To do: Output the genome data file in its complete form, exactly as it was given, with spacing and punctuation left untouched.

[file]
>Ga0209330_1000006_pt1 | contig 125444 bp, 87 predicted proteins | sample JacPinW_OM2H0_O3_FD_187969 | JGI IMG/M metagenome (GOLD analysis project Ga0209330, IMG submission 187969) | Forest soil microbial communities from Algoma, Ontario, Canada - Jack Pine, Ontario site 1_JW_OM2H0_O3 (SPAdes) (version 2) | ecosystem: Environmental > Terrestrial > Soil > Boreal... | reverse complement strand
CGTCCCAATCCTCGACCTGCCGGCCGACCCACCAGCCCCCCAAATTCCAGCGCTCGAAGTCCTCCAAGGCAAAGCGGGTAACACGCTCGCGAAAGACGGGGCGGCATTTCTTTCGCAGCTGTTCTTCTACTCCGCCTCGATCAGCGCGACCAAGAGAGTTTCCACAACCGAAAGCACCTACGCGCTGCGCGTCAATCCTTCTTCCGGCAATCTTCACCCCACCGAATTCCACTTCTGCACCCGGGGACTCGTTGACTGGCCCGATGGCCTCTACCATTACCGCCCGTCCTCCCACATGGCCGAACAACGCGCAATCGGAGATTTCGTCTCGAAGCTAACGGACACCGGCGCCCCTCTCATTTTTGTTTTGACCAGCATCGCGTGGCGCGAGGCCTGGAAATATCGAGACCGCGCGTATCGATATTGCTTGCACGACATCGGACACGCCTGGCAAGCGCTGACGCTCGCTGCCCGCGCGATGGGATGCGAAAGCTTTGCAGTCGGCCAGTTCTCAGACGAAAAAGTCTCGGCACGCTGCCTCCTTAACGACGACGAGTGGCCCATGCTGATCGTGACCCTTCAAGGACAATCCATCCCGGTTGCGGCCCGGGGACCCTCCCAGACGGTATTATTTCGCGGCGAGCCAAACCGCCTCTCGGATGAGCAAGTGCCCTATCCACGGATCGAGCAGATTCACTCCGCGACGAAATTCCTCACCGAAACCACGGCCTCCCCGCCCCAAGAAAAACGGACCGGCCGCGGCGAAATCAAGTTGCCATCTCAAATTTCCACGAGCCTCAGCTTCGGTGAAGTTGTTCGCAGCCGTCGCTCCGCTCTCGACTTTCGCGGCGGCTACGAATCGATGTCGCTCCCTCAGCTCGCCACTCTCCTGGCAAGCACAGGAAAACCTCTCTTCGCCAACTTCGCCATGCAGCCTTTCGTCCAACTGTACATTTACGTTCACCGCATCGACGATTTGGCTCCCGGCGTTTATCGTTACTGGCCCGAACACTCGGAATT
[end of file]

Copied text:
>Ga0209330_1000006_pt1 | contig 125444 bp, 87 predicted proteins | sample JacPinW_OM2H0_O3_FD_187969 | JGI IMG/M metagenome (GOLD analysis project Ga0209330, IMG submission 187969) | Forest soil microbial communities from Algoma, Ontario, Canada - Jack Pine, Ontario site 1_JW_OM2H0_O3 (SPAdes) (version 2) | ecosystem: Environmental > Terrestrial > Soil > Boreal... | reverse complement strand
CGTCCCAATCCTCGACCTGCCGGCCGACCCACCAGCCCCCCAAATTCCAGCGCTCGAAGTCCTCCAAGGCAAAGCGGGTAACACGCTCGCGAAAGACGGGGCGGCATTTCTTTCGCAGCTGTTCTTCTACTCCGCCTCGATCAGCGCGACCAAGAGAGTTTCCACAACCGAAAGCACCTACGCGCTGCGCGTCAATCCTTCTTCCGGCAATCTTCACCCCACCGAATTCCACTTCTGCACCCGGGGACTCGTTGACTGGCCCGATGGCCTCTACCATTACCGCCCGTCCTCCCACATGGCCGAACAACGCGCAATCGGAGATTTCGTCTCGAAGCTAACGGACACCGGCGCCCCTCTCATTTTTGTTTTGACCAGCATCGCGTGGCGCGAGGCCTGGAAATATCGAGACCGCGCGTATCGATATTGCTTGCACGACATCGGACACGCCTGGCAAGCGCTGACGCTCGCTGCCCGCGCGATGGGATGCGAAAGCTTTGCAGTCGGCCAGTTCTCAGACGAAAAAGTCTCGGCACGCTGCCTCCTTAACGACGACGAGTGGCCCATGCTGATCGTGACCCTTCAAGGACAATCCATCCCGGTTGCGGCCCGGGGACCCTCCCAGACGGTATTATTTCGCGGCGAGCCAAACCGCCTCTCGGATGAGCAAGTGCCCTATCCACGGATCGAGCAGATTCACTCCGCGACGAAATTCCTCACCGAAACCACGGCCTCCCCGCCCCAAGAAAAACGGACCGGCCGCGGCGAAATCAAGTTGCCATCTCAAATTTCCACGAGCCTCAGCTTCGGTGAAGTTGTTCGCAGCCGTCGCTCCGCTCTCGACTTTCGCGGCGGCTACGAATCGATGTCGCTCCCTCAGCTCGCCACTCTCCTGGCAAGCACAGGAAAACCTCTCTTCGCCAACTTCGCCATGCAGCCTTTCGTCCAACTGTACATTTACGTTCACCGCATCGACGATTTGGCTCCCGGCGTTTATCGTTACTGGCCCGAACACTCGGAATT